Ford is launching a special version of its Taurus-based Specific Assistance Police Sedan with a 2.0-liter turbocharged EcoBoost motor. The move is made to offer police departments enhanced fuel economy for non-pursuit vehicles.
The automaker already supplies an edition of the Ford Taurus known as the Police Interceptor Sedan, which has been specifically modified with stronger components sufficient reason for provisions so police departments can add more communications and safety gear. The new Special Service Police model is similar generally in most respects but isn’t intended for high-speed pursuits; instead, its thriftier engine is intended for a lot more quotidian police work.
“Not every officer needs a pursuit-rated vehicle,” Ford police marketing supervisor Jonathan Honeycutt mentioned in a statement. “As agencies look to replace old, V8-equipped cruisers with more efficient cars, Ford is at the ready.”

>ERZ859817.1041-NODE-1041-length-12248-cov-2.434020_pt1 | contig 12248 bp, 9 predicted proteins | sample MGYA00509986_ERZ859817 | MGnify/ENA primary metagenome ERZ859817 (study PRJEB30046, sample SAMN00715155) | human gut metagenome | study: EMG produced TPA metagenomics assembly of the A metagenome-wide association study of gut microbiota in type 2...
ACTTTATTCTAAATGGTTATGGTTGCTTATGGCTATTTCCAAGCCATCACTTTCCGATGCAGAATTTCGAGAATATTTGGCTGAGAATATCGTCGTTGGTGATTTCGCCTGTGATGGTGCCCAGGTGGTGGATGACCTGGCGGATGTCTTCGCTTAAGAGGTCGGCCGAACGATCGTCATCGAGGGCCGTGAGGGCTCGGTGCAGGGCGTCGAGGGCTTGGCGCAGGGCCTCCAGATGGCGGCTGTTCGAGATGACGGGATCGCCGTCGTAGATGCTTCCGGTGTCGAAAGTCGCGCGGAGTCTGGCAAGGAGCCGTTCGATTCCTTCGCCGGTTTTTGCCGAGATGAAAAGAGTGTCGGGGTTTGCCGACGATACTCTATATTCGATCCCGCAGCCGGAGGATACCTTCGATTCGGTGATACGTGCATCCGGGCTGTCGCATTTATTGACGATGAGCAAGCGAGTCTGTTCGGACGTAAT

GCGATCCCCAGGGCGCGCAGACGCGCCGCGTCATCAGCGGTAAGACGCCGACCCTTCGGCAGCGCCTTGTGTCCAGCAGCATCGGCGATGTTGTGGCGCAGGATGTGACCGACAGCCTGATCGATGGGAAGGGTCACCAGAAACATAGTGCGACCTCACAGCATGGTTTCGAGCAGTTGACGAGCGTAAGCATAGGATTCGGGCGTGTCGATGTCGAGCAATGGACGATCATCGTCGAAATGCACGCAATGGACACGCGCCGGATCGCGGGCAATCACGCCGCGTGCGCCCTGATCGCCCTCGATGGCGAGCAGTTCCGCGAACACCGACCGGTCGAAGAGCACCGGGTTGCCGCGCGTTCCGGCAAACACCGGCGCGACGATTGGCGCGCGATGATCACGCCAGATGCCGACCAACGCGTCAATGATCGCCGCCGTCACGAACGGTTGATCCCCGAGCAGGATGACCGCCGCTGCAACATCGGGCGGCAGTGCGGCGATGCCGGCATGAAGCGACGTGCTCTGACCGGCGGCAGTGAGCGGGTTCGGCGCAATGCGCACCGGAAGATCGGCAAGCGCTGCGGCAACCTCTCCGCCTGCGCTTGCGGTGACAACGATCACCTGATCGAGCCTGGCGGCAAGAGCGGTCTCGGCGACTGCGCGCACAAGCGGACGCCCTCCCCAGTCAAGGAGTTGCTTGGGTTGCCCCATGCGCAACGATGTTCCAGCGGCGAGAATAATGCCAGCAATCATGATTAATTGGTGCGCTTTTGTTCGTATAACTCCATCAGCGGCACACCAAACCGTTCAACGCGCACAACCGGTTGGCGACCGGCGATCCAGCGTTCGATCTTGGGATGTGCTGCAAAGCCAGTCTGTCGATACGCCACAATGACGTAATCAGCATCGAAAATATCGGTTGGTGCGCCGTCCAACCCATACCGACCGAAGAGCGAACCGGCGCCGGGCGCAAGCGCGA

Under the hood of the Particular Service Police is the exact same 2.0-liter EcoBoost turbo-four that is available in the consumer Ford Taurus, ranked for 240 hp and 270 lb-ft of torque. As in the Ford Taurus, the authorities car includes active front side grille shutters to boost aerodynamics. In the police car, where it is mated to a six-speed automatic tranny and front-wheel drive, the motor will return 20/30 mpg (city/highway). While that’s straight down from the ratings return by a Ford Taurus with the two 2.0-liter engine, which manages 22/32 mpg <http://wot.motortrend.com/2013-ford-taurus-2-0l-ecoboost-scores-2032-mpg-rating-223589.html> , it’s a big improvement over the outgoing Ford Crown Victoria police vehicle, which averaged 14/21 mpg thanks to its thirsty 4.6-liter V-8 engine.
The authorities Interceptor Sedan , which is based on the Ford Taurus, also offers police departments a selection from the 3.5-liter V-6 motor with front-wheel drive, a 3.7-liter V-6 <http://wot.motortrend.com/cop-car-news-ford-interceptor-sedan-adds-3-7l-v-6-dodge-charger-pursuit-gets-awd-261317.html> with front- or all-wheel generate, and the 3.5-liter EcoBoost twin-turbo V-6 with all-wheel drive.
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Opinion from Chris Ilson
This seems to be a great move and one that should have been made years ago. Think of all the cities that are in near financial trouble. Having cheaper to run civil service vehicles would save plenty of money. The only problem that creates is corrupt politicans taking that money for themselves.